Reuters reports that Apple has joined a consortium of investors bidding to purchase Toshiba's NAND flash chip manufacturing business before the Japanese company's self-imposed sale deadline today. Toshiba's immense troubles in its Westinghouse nuclear power business have apparently cost it a fair chunk of change. In an effort to stay afloat, the company is selling off its profitable NAND manufacturing arm, which is the world's second largest manufacturer of flash chips. Apple is reportedly joining a bidding group that's led by Bain Capital and includes SK Hynix and a collection of Japanese banks.
According to Reuters, Bain Capital and SK Hynix will contribute approximately 1.1 trillion yen of a total bid of 2 trillion yen (about $18 billion). The Japanese banks will collectively add in another 600 billion yen. Apple's share is said to be 400 billion yen (about $3.6 billion), roughly 20% of the total bid. Toshiba would also keep a share of the business and contribute about 200 billion yen to the deal.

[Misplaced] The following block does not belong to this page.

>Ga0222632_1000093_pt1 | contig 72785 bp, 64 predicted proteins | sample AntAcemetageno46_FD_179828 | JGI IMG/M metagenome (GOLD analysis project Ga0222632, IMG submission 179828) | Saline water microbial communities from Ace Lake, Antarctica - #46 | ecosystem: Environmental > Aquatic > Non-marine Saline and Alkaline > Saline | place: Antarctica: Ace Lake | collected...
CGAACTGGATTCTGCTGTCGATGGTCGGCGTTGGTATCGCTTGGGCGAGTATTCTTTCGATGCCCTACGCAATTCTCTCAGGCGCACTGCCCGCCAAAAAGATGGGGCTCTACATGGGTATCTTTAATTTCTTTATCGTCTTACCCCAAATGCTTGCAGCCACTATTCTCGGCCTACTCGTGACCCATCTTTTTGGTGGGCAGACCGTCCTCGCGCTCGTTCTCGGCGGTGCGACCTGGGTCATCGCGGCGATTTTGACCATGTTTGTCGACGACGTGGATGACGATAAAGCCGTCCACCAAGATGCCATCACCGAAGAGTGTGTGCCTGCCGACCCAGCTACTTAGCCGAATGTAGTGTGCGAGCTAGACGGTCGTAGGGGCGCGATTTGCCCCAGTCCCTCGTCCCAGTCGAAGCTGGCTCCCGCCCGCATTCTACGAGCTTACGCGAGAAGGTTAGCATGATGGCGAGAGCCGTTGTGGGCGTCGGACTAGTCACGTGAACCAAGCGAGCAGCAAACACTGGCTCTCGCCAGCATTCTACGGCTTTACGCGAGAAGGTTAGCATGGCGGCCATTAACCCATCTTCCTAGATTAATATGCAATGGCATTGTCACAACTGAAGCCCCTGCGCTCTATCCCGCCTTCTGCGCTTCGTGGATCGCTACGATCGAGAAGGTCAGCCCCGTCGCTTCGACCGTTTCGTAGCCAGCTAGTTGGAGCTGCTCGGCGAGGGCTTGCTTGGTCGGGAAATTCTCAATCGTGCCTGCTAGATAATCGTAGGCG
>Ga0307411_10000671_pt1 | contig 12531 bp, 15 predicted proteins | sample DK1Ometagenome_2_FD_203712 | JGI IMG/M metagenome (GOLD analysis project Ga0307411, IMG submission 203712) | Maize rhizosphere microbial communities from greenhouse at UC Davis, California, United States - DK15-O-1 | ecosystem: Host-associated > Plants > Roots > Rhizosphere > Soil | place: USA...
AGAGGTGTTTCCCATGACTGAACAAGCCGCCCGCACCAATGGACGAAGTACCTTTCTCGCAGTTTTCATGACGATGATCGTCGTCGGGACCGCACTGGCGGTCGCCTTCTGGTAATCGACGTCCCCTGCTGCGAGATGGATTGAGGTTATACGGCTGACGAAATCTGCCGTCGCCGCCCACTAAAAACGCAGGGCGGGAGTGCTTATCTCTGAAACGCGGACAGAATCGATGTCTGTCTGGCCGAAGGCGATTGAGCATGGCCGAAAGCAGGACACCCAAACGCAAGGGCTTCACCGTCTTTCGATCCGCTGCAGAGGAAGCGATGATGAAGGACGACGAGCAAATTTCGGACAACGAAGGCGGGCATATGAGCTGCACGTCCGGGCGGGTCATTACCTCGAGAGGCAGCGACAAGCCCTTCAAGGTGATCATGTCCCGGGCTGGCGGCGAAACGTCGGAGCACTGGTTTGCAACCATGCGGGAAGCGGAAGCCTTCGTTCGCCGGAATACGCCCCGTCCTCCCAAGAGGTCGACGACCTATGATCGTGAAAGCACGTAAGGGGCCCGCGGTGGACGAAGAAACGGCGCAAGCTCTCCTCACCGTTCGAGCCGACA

The report goes on to speculate that Apple's interest in the Japanese firm's flash chip business stems from fear of a scenario in which Western Digital (WD) and competitor Samsung are the only viable sources for storage chips for Apple's smartphones, tablets, and other products. Reuter also notes that Toshiba's flash manufacturing partner, WD, has been meddlesome in the auction process by using legal actions to try and control the sale. A consortium led by WD had offered up the largest previous bid, a 1.9 trillion yen offer made in partnership with private equity firm KKR & Co LP. Western Digital's group is said to be working to increase its bid to 2 trillion yen.
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